Climate Dynamics

, Volume 40, Issue 3, pp 839–856

Probabilistic estimates of future changes in California temperature and precipitation using statistical and dynamical downscaling

Authors

    • Scripps Institution of Oceanography, SIO/CASPO
  • Tapash Das
    • Scripps Institution of Oceanography, SIO/CASPO
    • CH2M HILL, Inc.
  • Daniel R. Cayan
    • Scripps Institution of Oceanography, SIO/CASPO
  • Edwin P. Maurer
    • Santa Clara University
  • Norman L. Miller
    • University of California, Berkeley
  • Yan Bao
    • University of California, Berkeley
  • M. Kanamitsu
    • Scripps Institution of Oceanography, SIO/CASPO
  • Kei Yoshimura
    • Scripps Institution of Oceanography, SIO/CASPO
  • Mark A. Snyder
    • University of California, Santa Cruz
  • Lisa C. Sloan
    • University of California, Santa Cruz
  • Guido Franco
    • California Energy Commission
  • Mary Tyree
    • Scripps Institution of Oceanography, SIO/CASPO
Article

DOI: 10.1007/s00382-012-1337-9

Cite this article as:
Pierce, D.W., Das, T., Cayan, D.R. et al. Clim Dyn (2013) 40: 839. doi:10.1007/s00382-012-1337-9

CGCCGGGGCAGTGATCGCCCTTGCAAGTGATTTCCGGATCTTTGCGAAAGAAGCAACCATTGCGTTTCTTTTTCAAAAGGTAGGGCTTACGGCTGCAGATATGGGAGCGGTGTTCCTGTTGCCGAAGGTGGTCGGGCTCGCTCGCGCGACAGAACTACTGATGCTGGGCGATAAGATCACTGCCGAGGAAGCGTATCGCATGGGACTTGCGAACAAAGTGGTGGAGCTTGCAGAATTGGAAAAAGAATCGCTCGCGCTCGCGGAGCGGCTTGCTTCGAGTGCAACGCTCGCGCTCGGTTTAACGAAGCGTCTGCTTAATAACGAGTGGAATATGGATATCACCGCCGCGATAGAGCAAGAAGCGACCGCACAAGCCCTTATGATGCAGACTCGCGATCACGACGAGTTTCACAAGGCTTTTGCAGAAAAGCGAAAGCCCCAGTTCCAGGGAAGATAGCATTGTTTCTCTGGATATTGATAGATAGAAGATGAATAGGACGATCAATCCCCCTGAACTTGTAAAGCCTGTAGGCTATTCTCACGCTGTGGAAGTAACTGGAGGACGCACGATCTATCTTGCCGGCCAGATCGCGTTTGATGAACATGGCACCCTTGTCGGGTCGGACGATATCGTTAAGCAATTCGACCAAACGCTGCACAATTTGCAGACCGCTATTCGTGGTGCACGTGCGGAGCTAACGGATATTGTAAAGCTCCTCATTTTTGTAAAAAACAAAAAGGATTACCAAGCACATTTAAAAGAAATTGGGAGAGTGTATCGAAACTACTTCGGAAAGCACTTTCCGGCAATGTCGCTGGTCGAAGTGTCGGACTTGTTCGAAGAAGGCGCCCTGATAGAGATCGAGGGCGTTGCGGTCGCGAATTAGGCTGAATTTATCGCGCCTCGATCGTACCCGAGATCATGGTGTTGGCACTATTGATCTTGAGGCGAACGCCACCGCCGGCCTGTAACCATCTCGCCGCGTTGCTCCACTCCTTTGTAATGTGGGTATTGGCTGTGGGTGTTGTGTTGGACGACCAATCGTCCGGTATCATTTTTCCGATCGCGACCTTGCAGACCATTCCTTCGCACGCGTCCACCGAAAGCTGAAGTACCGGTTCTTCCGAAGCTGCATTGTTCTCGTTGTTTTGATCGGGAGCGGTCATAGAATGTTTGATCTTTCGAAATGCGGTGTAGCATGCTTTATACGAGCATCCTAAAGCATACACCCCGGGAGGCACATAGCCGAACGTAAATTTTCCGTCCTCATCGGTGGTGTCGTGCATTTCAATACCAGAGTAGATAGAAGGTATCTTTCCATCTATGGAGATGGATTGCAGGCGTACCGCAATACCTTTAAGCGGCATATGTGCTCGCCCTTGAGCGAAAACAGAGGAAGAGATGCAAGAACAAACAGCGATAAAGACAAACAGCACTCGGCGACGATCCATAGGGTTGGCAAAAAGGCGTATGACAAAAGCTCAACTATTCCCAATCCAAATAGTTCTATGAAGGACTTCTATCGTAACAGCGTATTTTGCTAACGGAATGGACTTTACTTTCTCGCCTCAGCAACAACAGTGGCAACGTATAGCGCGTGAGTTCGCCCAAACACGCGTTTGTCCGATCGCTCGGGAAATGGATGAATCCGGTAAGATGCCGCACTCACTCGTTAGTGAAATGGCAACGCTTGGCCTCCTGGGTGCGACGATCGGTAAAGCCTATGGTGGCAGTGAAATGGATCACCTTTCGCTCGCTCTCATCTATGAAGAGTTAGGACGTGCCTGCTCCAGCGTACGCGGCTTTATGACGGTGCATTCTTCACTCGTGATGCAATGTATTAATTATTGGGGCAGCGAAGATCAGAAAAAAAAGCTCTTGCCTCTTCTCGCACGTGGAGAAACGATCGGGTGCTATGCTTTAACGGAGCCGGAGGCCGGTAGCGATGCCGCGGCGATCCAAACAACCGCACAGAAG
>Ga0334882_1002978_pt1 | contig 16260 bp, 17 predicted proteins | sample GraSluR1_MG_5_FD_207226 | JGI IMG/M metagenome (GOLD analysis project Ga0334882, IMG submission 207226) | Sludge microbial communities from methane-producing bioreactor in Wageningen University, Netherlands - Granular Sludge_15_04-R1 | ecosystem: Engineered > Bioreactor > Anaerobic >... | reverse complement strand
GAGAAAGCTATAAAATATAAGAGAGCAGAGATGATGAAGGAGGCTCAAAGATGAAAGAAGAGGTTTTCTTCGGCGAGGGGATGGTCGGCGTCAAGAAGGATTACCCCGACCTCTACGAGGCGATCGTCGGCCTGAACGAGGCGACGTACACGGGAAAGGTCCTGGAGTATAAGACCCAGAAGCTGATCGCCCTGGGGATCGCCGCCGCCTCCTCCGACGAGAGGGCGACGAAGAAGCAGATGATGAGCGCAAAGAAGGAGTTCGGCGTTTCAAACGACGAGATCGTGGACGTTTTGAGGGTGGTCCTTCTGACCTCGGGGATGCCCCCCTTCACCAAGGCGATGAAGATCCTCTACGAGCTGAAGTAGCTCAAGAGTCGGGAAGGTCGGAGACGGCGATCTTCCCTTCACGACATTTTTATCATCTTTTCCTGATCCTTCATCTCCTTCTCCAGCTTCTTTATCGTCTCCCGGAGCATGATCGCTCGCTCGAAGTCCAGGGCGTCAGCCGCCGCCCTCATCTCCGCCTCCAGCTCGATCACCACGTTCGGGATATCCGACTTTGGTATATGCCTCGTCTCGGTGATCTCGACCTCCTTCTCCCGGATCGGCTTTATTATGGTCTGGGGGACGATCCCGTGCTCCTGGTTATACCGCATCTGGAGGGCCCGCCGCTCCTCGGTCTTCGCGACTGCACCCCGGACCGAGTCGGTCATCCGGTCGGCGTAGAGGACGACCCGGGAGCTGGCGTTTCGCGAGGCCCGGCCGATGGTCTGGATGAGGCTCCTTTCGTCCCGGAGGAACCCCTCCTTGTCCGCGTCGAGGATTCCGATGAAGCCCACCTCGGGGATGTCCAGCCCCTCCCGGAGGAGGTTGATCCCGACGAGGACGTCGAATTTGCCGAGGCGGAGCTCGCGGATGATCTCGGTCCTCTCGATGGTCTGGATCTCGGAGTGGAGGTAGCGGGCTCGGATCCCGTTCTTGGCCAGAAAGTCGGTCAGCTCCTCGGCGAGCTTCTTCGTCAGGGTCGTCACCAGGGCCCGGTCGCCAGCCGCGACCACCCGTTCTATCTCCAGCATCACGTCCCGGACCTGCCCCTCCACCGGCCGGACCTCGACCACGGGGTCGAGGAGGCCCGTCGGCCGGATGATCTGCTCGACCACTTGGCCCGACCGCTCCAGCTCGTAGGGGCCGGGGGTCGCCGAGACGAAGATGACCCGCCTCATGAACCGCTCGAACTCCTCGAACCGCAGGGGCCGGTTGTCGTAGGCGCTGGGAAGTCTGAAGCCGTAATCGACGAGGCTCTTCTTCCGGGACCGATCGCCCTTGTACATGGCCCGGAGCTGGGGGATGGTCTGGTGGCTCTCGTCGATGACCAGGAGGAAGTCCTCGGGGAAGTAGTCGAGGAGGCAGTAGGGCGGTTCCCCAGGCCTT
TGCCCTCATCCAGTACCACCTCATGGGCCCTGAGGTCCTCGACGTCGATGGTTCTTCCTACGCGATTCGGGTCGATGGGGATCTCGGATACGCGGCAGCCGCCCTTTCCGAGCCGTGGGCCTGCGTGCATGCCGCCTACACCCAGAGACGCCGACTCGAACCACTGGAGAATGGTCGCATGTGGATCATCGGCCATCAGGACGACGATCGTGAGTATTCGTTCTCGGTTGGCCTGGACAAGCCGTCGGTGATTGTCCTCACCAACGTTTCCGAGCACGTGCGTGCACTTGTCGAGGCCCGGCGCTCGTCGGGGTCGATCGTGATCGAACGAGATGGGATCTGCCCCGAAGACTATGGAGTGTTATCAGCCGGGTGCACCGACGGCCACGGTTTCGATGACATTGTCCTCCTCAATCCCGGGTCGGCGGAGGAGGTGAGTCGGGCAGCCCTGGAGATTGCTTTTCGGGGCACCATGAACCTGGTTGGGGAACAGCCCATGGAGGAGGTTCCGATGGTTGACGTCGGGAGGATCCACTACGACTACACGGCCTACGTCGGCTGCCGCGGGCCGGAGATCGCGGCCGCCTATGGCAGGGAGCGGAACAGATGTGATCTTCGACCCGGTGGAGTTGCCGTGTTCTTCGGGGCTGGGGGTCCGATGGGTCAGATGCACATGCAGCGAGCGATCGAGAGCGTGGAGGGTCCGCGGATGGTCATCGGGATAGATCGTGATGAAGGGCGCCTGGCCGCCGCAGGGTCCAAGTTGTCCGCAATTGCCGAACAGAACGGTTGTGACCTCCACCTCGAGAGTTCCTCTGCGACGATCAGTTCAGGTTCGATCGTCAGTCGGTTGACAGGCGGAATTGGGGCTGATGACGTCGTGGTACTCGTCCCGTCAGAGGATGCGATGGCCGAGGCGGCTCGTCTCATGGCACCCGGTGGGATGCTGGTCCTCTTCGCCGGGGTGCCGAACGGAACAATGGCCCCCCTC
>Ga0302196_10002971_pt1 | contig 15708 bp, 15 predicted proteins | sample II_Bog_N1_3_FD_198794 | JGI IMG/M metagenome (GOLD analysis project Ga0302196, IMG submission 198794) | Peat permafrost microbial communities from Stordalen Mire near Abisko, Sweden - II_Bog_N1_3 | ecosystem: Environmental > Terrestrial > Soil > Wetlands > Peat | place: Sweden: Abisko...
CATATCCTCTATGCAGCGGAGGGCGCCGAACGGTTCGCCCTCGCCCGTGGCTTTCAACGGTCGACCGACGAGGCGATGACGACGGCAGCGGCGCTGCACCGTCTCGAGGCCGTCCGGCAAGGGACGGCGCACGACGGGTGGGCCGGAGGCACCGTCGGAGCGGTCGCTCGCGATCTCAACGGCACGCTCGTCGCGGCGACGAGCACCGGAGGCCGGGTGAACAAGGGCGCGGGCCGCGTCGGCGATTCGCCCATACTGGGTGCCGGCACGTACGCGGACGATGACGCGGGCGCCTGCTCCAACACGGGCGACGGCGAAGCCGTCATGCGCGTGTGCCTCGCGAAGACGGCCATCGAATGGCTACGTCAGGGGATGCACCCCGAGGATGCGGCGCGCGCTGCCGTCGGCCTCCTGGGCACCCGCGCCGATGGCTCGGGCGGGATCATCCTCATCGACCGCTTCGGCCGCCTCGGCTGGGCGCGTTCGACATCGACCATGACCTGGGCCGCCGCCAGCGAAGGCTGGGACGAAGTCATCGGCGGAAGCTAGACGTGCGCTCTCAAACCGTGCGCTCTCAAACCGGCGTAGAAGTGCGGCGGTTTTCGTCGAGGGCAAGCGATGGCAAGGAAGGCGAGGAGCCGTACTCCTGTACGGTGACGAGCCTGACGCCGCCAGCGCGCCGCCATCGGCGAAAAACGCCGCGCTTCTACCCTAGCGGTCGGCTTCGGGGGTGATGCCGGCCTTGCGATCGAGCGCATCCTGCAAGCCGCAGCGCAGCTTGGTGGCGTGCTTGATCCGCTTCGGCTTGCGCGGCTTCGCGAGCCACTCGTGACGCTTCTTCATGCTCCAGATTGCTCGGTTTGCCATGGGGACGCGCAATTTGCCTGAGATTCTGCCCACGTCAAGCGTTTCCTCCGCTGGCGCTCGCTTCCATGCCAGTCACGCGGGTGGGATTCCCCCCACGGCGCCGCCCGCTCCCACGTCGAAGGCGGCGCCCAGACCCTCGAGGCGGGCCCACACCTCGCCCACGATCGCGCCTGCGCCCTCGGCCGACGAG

Abstract

Sixteen global general circulation models were used to develop probabilistic projections of temperature (T) and precipitation (P) changes over California by the 2060s. The global models were downscaled with two statistical techniques and three nested dynamical regional climate models, although not all global models were downscaled with all techniques. Both monthly and daily timescale changes in T and P are addressed, the latter being important for a range of applications in energy use, water management, and agriculture. The T changes tend to agree more across downscaling techniques than the P changes. Year-to-year natural internal climate variability is roughly of similar magnitude to the projected T changes. In the monthly average, July temperatures shift enough that that the hottest July found in any simulation over the historical period becomes a modestly cool July in the future period. Januarys as cold as any found in the historical period are still found in the 2060s, but the median and maximum monthly average temperatures increase notably. Annual and seasonal P changes are small compared to interannual or intermodel variability. However, the annual change is composed of seasonally varying changes that are themselves much larger, but tend to cancel in the annual mean. Winters show modestly wetter conditions in the North of the state, while spring and autumn show less precipitation. The dynamical downscaling techniques project increasing precipitation in the Southeastern part of the state, which is influenced by the North American monsoon, a feature that is not captured by the statistical downscaling.

Keywords

Climate changeRegional climate modelingDynamical downscalingStatistical downscaling

Supplementary material

382_2012_1337_MOESM1_ESM.doc (68 kb)
Supplementary material 1 (DOC 68 kb)

Copyright information

© Springer-Verlag 2012